Delays have been a major part of the Matter narrative, so it shouldn’t come as a huge surprise to hear one of the biggest names attached to the new smart home standard is delaying its rollout. As reported by Hueblog.com, Philips Hue will not update its bridge to support Matter by the end of Q1 2023 (i.e., now), despite having promised to do so last November.
“As Philips Hue is focused on quality, we will take some extra time before making the software update to the Philips Hue Bridge available to all consumers, to invest in really getting it right and delivering to the expectations of consumers,” Kelly Gramuglia of Signify, which owns Philips Hue, told The Verge in an email.
The update, when it arrives, will bridge all of Hue’s existing lights, back to its original bulb launched in 2012, into any compatible Matter ecosystem. (The only Hue devices that won’t support Matter are the Hue Play Sync Box and Tap Dial Switch.) Gramuglia implied that the delay was in part to do with the slow rollout from other companies. “The launch of Matter is co-dependent of other players within the smart home industry,” she said.
Amazon’s Alexa and Samsung SmartThings Matter controllers don’t support bridging yet — which means Hue’s bulbs won’t work with Matter on those platforms until they do. Additionally, neither Google nor Amazon’s smart home apps work with Matter on iOS yet, resulting in a potentially frustrating experience for users.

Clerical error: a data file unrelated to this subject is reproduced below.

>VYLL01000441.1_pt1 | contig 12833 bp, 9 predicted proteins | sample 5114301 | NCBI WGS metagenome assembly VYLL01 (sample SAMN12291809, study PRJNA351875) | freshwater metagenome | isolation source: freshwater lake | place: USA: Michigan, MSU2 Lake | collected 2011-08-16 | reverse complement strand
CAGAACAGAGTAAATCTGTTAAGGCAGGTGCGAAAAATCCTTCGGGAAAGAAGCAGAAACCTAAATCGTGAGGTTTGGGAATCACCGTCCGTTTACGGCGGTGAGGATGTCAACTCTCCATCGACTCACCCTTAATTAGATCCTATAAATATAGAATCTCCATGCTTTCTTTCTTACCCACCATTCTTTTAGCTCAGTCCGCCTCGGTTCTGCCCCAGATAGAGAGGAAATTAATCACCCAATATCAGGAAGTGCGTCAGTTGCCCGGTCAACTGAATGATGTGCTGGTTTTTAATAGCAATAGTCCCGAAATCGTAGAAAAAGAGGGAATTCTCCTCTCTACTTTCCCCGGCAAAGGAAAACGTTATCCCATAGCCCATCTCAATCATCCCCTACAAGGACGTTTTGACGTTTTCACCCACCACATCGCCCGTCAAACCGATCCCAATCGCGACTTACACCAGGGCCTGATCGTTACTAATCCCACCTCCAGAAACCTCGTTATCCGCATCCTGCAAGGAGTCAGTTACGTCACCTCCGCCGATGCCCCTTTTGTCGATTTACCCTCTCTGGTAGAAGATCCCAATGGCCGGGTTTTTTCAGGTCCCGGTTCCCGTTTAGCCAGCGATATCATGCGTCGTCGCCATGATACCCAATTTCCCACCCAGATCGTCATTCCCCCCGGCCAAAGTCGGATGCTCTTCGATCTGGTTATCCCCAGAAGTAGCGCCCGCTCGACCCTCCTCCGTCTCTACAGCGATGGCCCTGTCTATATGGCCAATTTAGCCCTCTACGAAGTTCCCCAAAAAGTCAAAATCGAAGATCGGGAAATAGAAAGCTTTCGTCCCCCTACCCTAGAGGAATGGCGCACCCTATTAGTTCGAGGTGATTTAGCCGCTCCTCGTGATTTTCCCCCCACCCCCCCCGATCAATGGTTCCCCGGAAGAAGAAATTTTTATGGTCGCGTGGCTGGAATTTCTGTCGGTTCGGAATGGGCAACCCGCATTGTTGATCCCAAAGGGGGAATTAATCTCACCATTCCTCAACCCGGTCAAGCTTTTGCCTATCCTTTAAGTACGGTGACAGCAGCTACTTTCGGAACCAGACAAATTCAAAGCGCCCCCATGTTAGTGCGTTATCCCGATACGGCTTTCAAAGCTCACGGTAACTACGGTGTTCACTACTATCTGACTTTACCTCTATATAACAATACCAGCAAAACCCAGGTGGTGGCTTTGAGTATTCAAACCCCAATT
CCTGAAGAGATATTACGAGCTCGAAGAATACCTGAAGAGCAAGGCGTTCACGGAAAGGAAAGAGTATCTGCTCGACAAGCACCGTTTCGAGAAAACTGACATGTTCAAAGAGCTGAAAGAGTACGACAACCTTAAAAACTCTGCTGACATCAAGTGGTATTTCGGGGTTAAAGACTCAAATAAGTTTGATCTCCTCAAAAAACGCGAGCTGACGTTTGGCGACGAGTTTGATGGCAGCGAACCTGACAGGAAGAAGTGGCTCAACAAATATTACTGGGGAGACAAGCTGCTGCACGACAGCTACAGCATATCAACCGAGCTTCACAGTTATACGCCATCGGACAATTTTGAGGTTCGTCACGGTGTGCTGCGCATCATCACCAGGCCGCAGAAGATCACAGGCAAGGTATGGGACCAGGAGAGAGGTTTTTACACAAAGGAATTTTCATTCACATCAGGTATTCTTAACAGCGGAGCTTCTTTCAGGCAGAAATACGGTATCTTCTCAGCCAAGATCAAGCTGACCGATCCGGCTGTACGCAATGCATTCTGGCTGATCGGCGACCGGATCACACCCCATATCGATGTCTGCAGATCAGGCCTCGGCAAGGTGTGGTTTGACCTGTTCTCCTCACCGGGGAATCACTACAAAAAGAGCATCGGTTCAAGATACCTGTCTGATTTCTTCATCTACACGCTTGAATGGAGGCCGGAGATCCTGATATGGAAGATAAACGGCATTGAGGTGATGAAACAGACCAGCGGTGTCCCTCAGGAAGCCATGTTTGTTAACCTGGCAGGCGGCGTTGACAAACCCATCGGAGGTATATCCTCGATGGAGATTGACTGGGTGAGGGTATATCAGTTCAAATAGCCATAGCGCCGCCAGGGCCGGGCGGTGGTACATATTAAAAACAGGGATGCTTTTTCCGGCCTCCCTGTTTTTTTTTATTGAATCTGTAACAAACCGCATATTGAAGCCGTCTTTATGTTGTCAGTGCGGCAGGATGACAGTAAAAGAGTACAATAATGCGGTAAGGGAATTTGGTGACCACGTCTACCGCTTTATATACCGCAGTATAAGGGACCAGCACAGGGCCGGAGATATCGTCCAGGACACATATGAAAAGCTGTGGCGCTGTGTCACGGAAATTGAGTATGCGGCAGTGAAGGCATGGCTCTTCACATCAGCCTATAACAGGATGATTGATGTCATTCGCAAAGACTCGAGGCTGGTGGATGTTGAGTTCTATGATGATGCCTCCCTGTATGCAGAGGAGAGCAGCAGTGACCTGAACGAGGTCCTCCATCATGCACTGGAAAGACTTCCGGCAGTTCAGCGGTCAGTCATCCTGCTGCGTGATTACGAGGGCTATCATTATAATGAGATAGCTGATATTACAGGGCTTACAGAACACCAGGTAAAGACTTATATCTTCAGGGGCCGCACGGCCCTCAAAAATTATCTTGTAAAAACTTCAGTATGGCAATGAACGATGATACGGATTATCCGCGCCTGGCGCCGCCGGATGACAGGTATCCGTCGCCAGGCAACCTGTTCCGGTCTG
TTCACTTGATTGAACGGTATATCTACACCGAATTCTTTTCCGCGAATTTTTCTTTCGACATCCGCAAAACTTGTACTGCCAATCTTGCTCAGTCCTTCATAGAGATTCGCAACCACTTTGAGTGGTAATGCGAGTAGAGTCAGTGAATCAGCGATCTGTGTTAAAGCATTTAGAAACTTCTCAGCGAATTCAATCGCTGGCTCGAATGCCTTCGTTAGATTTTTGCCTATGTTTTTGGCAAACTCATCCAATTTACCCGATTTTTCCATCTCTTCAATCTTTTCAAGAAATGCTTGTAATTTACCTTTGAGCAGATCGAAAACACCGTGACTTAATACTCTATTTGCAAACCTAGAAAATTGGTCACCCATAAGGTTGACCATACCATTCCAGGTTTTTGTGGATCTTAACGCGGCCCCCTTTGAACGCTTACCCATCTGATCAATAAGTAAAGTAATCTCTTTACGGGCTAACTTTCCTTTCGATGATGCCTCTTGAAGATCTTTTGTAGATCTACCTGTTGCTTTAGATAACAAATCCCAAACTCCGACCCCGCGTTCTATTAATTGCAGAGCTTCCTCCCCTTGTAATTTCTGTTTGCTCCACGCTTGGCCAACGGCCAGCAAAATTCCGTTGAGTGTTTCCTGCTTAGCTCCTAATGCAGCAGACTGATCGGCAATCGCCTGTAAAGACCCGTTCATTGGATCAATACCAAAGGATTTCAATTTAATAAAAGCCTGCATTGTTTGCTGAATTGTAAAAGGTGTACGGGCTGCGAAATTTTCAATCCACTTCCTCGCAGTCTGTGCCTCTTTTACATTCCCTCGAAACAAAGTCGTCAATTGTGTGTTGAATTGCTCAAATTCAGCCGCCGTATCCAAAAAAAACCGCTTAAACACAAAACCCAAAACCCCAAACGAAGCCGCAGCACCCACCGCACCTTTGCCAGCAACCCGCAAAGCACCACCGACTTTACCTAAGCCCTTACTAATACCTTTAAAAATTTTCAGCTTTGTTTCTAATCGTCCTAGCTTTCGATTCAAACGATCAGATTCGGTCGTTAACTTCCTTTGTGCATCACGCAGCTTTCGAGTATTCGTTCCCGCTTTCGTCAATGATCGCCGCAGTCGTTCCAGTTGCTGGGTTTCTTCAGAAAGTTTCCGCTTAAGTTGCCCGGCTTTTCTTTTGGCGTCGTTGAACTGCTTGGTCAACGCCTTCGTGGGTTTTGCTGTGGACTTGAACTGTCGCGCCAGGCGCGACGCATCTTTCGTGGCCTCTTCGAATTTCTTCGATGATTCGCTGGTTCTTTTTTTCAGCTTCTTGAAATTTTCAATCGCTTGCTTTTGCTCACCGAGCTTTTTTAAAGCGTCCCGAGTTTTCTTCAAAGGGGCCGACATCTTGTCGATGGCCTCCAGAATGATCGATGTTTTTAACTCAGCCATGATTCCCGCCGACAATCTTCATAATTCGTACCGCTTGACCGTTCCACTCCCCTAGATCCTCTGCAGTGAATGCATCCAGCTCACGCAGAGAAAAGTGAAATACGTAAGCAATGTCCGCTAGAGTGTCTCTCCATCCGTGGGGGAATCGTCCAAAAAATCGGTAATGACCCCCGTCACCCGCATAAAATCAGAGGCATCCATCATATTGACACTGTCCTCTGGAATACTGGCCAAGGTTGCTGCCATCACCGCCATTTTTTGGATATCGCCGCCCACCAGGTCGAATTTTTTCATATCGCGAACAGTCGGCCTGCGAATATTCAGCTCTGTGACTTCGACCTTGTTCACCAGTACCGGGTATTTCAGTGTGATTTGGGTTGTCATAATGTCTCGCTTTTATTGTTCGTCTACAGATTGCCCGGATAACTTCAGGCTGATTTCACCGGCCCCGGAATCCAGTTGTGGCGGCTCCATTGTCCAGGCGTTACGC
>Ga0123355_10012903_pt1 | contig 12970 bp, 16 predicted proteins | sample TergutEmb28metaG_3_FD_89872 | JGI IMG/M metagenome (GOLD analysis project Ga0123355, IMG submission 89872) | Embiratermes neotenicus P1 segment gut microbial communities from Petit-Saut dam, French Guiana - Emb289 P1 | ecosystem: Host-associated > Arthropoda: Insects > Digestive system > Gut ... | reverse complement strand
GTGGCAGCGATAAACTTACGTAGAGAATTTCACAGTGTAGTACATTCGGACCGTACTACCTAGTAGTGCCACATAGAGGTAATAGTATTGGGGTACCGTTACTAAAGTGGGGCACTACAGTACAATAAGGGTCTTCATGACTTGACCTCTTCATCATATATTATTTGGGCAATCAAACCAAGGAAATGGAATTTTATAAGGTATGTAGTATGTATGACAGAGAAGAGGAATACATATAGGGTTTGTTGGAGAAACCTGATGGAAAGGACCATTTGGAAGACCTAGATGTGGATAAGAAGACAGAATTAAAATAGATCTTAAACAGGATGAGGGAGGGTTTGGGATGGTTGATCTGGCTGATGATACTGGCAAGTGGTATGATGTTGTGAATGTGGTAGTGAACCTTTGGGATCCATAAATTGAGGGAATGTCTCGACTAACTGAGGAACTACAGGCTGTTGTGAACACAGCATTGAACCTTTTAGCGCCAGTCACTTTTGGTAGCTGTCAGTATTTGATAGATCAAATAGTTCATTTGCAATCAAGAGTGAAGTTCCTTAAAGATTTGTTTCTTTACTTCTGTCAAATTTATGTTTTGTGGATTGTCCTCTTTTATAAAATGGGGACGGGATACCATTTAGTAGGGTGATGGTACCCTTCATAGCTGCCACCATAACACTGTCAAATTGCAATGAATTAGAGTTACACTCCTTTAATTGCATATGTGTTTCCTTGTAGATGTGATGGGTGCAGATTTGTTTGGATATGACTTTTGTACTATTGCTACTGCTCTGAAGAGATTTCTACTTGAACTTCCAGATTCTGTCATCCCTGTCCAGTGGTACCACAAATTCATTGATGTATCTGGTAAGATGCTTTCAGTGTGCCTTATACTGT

There’s no new timeline for the Hue Matter update, either. For those keen to try out their Hue lighting products with Matter, you can sign up for a developer account and access the beta software.
If you're happy with your Hue setup as is, I wouldn’t advise rushing out and doing that. As I’ve reported, Matter is about fixing the foundations of smart home connectivity, not about bringing new features to your existing devices (at least not yet). As I have also reported, the ecosystems are not quite in lockstep with the new standard. Currently, the setup and use of Matter devices across multiple ecosystems is frustrating.
Philips Hue already works with all the major platforms, making one of the biggest advantages of Matter a bit moot for most people. However, once Matter-enabled, Hue devices should work entirely locally in your home, no matter which smart home system you control them through. This should improve reliability and speed in some scenarios. Signify also told Hueblog.com that, with Matter, it will be easier to connect more than one bridge to Amazon Alexa or Google Home — handy if you max out Hue’s existing limit of 50 lights per bridge.
The delay isn’t a disaster for Matter. Signify is not about to bail on the standard as Belkin did last week. It’s one of Matter’s earliest and most ardent supporters. But it is another illustration that Matter as a concept may be ready, but the companies working together to support it still have a long way to go.